Branding Made Simple

By Steve McKee

Why did Google whip Yahoo! so decisively? How did Apple become the world’s most valuable company? Why have we all heard of Intel? The answer is simple. Or, to be more precise, simplicity.


The ability to distill highly complex business concepts into simple consumer propositions is one reason why Google, Apple, and Intel are three of the most valuable brands in the world. Google’s breakthrough insight was to make everything about its brand and user experience clean and simple, unlike Yahoo and other search engine companies that thought a busier page somehow communicated more value. Apple rejected complexity in everything from its operating system to product design to advertising. And Intel created a five-note musical signature and two-word catchphrase to make us all believe that a computer was better if it had “Intel Inside.”

It’s a lesson that McDonald’s – another of the world’s most valuable brands – is (re)learning the hard way. The world’s largest fast-food chain has been getting a little bit smaller of late, with second-quarter same store sales in its biggest market, the U.S., declining by 1.5 percent. The reason? A drift from fundamentals, according to Chief Executive Officer Don Thompson, who has singled out  the company’s too-complicated menu, in particular. McDonald’s is taking a fresh look at operations, staffing, advertising, and even its core value proposition in an effort to simplify as it struggles to compete with such new, exciting (and simpler) concepts as that of fast-growing Chipotle.

McDonald’s is far from alone in facing this issue. American automakers have been dealing with it for years. Some car companies have understood the power of branding simplicity for decades. Think of BMW (performance), Mercedes (German engineering), and Porsche (exhilaration). But what, exactly, is a Chrysler? Or a Buick? It’s kind of hard to put your finger on a core concept that these brands represent (other than U.S. government bailouts, but that’s probably not very compelling to consumers).

In my home state, the local insurance exchange that was set up as part of the Affordable Care Act was launched a year ago with a $7 million budget, a huge number relative to the size of the population (and dwarfing the budgets of other local advertisers). Yet, over the course of a year, less than 30 percent of the target audience of uninsured adults became familiar with the exchange and only 11 percent tried it, in part because its message is so complex. That’s often true of any kind of political initiative, which in this election season candidates would be wise to consider: Simple ideas such as “Morning in America” or “It’s the Economy, Stupid” can resonate, but most political campaigns throw a bunch of stuff at the wall to see what, if anything, sticks.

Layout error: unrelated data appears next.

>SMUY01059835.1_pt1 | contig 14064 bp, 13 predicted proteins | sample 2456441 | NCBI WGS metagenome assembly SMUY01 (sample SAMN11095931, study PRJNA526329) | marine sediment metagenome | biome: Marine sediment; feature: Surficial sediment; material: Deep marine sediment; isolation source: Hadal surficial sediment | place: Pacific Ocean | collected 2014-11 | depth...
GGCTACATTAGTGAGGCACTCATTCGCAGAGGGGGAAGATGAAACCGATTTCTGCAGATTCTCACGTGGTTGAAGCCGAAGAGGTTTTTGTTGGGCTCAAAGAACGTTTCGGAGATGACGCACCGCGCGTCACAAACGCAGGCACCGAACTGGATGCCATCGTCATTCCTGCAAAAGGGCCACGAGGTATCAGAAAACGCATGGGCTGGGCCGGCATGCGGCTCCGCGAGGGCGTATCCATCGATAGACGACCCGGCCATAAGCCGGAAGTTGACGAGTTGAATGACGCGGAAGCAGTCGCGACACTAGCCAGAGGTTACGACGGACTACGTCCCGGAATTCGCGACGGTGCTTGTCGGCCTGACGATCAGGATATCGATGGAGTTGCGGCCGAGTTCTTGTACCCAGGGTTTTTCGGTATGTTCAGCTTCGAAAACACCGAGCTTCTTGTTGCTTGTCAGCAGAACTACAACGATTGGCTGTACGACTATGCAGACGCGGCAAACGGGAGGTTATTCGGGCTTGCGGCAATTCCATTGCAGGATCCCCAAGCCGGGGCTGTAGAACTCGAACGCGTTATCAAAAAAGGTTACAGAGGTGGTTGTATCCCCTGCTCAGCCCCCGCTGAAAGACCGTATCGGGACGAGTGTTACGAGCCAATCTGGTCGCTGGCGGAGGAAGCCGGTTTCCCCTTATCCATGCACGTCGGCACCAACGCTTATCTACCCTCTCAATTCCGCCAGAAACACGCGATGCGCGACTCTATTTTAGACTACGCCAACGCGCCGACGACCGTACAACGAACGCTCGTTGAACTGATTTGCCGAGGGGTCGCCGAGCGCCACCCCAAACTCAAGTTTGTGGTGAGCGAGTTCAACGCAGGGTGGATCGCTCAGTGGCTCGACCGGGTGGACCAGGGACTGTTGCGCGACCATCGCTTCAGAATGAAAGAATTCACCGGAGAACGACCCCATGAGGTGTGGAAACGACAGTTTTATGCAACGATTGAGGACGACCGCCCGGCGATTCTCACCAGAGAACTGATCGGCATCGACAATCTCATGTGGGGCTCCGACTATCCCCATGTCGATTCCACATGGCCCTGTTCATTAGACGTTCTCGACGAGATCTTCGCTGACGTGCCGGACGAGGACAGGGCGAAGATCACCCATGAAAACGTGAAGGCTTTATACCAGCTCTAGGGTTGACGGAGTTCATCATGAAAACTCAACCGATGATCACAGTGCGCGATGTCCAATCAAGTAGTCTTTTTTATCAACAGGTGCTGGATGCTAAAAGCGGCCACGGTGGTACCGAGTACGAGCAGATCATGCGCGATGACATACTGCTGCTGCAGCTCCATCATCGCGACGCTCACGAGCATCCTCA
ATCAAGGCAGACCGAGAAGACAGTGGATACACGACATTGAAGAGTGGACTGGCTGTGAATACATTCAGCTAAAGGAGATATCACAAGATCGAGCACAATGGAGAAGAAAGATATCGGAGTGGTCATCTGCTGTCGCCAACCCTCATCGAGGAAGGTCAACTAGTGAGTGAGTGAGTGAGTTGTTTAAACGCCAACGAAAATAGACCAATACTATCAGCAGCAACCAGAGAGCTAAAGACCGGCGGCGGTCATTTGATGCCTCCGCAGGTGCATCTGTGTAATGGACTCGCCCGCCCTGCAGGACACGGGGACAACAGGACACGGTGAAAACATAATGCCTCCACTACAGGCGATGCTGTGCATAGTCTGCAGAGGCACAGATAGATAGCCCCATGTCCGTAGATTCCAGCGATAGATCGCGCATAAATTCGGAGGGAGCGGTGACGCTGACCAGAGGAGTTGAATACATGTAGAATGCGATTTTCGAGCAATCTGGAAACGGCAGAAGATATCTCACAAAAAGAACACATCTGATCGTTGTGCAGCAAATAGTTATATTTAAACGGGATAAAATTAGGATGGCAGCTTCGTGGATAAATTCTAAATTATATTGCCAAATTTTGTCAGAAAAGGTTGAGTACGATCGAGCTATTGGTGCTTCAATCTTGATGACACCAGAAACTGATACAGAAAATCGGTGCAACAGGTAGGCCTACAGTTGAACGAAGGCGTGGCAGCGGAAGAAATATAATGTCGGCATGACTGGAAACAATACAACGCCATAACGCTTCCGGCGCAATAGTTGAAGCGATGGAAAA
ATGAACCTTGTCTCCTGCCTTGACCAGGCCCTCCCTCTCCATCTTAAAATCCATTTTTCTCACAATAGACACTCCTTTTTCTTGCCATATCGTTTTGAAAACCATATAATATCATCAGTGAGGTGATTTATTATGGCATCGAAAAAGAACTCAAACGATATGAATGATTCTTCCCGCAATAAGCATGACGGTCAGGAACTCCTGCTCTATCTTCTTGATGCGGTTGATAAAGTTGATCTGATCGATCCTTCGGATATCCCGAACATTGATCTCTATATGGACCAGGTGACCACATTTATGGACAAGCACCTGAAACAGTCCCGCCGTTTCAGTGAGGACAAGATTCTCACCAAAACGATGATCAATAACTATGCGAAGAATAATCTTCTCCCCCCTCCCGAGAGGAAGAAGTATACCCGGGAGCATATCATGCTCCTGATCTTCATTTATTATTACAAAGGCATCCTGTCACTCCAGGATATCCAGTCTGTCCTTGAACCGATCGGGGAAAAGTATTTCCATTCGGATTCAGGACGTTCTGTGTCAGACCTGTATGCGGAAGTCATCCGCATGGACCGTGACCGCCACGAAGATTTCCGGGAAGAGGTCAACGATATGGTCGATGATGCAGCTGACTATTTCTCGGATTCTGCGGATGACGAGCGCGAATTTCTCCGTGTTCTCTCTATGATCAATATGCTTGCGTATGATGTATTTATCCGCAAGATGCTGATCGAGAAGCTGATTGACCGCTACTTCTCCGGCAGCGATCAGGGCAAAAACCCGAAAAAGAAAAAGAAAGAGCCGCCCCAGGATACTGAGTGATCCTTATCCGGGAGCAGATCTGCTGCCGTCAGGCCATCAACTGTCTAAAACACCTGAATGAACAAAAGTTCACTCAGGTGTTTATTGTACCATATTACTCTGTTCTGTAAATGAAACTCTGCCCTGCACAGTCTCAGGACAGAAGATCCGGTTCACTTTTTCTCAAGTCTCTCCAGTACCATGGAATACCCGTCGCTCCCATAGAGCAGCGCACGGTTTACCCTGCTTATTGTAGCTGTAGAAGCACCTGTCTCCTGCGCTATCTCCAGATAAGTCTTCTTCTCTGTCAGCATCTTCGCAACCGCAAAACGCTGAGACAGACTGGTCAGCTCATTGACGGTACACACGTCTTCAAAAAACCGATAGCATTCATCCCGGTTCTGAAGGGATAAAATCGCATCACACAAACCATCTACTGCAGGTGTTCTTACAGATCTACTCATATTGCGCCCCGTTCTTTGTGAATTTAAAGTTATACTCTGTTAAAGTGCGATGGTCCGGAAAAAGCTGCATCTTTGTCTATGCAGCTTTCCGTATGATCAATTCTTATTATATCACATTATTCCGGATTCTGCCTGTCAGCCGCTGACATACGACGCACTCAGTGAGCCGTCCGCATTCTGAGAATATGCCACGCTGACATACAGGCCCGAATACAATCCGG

Unfortunately, that’s the approach many consumer brands take as well. Consumers today are bombarded with marketing messages and overwhelmed by choices, and they have neither the time nor inclination to wade through a forest of information to find an acorn of appeal. Bernardo Huberman, director of the Social Computing Research Group at HP Labs, put it this way: “The value of most information has collapsed to zero. The only scarce resource is attention.” There are too many screens and not enough time in our lives to process complex information unless or until we make a commitment to doing so, which tends to happen only in the more high-risk purchase occasions.

French writer Antoine de Saint-Exupery expressed the simplicity principle elegantly when he said, “Perfection is achieved, not when there is nothing more to add, but when there is nothing left to take away.” That’s how to approach effective branding. Just as a chef might reduce a soup or sauce to intensify its flavor, you can intensify the appeal of your brand by reducing it to a simple, compelling idea. It should be shorter than an elevator speech and perhaps even briefer than a soundbite—a single word or simple concept that captures the essence of your brand.

Even the most complicated brands can be simplified. Take GE, a $140 billion dollar conglomerate that is one of the world’s most complex organizations. It serves a broad range of customers in a wide variety of countries and cultures, yet the company has built its brand identity around a simple concept: Imagination. The simplicity allows GE to communicate a captivating message about the company’s essence in as few as 60 seconds.

Your brand’s challenge is probably not as complicated as GE’s, but then, you don’t have GE’s marketing budget. The need to simplify is especially important for brands with limited resources, and it is growing more so as media options (online, offline, mobile, social, experiential) grow ever-more complex.

If you think you’re in the game of selling “service, selection, and low prices” (or the like), you’re not in the game at all. That’s not only a cliché, it’s complicated. But if you’ve managed to stay in business over the seven years since the financial crisis, you must be doing something right. Look inside, talk to your customers, examine what it is that has made things work. Then set your brand on the stove, simmer it down to its essence, and use it to flavor everything you do.

Originally published on Bloomberg Businessweek

Steve McKee

Co-founder and author, Steve specializes in addressing the most meaningful problems. Call Steve when you want to change the world. He’ll have a thought (and some research) on that.

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